If you experience odour, please report it to the Environmental Health Officer at London Borough of Bexley, so the source can be identified and action taken.

Why does the preferred option look different from the existing facility?

We consulted on three different building types and have chosen the stepped roof design for the application. We considered the comments we received during consultation and various factors - such as visual impact and our ability to generate renewable energy using solar panels.

Based on your feedback and our own assessments, we came to the conclusion that the stepped roof building form design presents the best overall solution. You can read more about this on panel number 13.

This design will also help keep the scale, height and size of the proposed buildings to a minimum, which will minimise shadowing on the surrounding areas, including the important Crossness Nature Reserve and the Thames Path. The stepped roof building form has been secured as part of our accepted application documents.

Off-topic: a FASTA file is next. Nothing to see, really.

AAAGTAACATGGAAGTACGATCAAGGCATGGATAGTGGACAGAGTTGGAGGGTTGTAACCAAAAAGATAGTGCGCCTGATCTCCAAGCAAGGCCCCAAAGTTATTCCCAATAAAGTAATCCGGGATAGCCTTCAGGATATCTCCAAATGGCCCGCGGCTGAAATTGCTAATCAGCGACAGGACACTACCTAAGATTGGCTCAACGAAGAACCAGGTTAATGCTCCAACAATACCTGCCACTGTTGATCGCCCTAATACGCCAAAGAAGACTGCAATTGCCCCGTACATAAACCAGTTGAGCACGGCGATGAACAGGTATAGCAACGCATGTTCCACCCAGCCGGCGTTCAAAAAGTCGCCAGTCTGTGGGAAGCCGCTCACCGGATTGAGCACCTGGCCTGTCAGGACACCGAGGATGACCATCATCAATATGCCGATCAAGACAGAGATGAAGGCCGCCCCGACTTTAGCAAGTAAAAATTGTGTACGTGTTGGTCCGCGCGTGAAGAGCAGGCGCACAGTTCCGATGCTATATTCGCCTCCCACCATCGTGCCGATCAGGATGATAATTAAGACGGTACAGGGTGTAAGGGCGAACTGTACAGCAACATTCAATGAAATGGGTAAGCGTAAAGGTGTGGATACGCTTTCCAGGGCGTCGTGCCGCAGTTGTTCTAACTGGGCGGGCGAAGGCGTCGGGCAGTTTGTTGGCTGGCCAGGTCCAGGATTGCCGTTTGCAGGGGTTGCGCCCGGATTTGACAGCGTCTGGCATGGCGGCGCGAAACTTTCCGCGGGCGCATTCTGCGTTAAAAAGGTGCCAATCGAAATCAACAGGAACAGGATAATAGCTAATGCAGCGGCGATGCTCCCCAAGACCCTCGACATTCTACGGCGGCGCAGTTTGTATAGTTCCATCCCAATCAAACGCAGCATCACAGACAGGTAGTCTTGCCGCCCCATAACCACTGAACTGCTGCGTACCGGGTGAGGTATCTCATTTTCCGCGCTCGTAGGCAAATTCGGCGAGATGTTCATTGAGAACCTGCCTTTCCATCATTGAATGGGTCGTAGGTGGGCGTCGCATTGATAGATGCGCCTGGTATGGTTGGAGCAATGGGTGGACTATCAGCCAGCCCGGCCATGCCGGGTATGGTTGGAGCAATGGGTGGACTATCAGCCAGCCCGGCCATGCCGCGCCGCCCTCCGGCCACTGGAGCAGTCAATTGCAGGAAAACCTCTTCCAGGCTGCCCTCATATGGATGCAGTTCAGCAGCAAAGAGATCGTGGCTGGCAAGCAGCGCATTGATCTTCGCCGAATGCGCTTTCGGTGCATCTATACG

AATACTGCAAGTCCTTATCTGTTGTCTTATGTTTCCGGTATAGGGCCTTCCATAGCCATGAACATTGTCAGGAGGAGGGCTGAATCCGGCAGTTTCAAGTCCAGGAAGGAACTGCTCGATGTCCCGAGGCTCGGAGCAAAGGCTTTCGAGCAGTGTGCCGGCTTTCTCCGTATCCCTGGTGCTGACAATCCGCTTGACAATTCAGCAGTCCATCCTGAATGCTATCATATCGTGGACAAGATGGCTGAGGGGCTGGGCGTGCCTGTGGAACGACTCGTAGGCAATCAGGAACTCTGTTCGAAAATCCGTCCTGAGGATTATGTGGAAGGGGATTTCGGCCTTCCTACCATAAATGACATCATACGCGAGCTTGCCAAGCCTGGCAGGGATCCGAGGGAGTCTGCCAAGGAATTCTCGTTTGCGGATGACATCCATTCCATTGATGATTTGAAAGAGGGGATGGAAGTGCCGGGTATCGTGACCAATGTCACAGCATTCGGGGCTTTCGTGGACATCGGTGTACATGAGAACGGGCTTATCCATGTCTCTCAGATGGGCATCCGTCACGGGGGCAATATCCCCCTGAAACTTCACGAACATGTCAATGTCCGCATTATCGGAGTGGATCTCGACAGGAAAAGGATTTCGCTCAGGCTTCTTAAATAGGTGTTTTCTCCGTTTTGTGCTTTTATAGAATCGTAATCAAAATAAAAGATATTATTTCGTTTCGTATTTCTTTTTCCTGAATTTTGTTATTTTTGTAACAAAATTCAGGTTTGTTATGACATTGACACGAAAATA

Where can I find more information about the environmental impacts of the proposed Energy Park?

We prepared an Environmental Statement as part of our application documents, which sets out potential environmental impacts of our proposal.

Now that our application has been accepted by the Planning Inspectorate, the application documents, including our Environmental Statement, will be available on the Planning Inspectorate's website.


Will the new facility mean more traffic on local roads?

Like the existing facility, Riverside Energy Park will seek to make extensive use of the river to remove truck journeys from London’s roads. A traffic management plan will be used during construction to minimise any traffic impacts.

Any traffic movements generated by the proposed Energy Park would be relatively small in relation to existing flows (less than 2% increase in daily traffic movements on the local roads, based on the worst case).

We will also assess the impacts of additional tug and barge movements on the River Thames.

Will the roadworks for the cable route disrupt local traffic?

UKPN, the electricity company that operate the local network, has confirmed that they will use ‘ducting’. This means they can dig up short sections of road at a time, rather than digging up longer stretches, which would be more likely to cause greater disturbance.

Our decision on which cable route to take will take account of engineering advice from UKPN, input from local authorities and feedback from the community about any potential traffic effects.

Riverside Energy Park will meet a direct need for more energy generation and waste treatment in London and the South East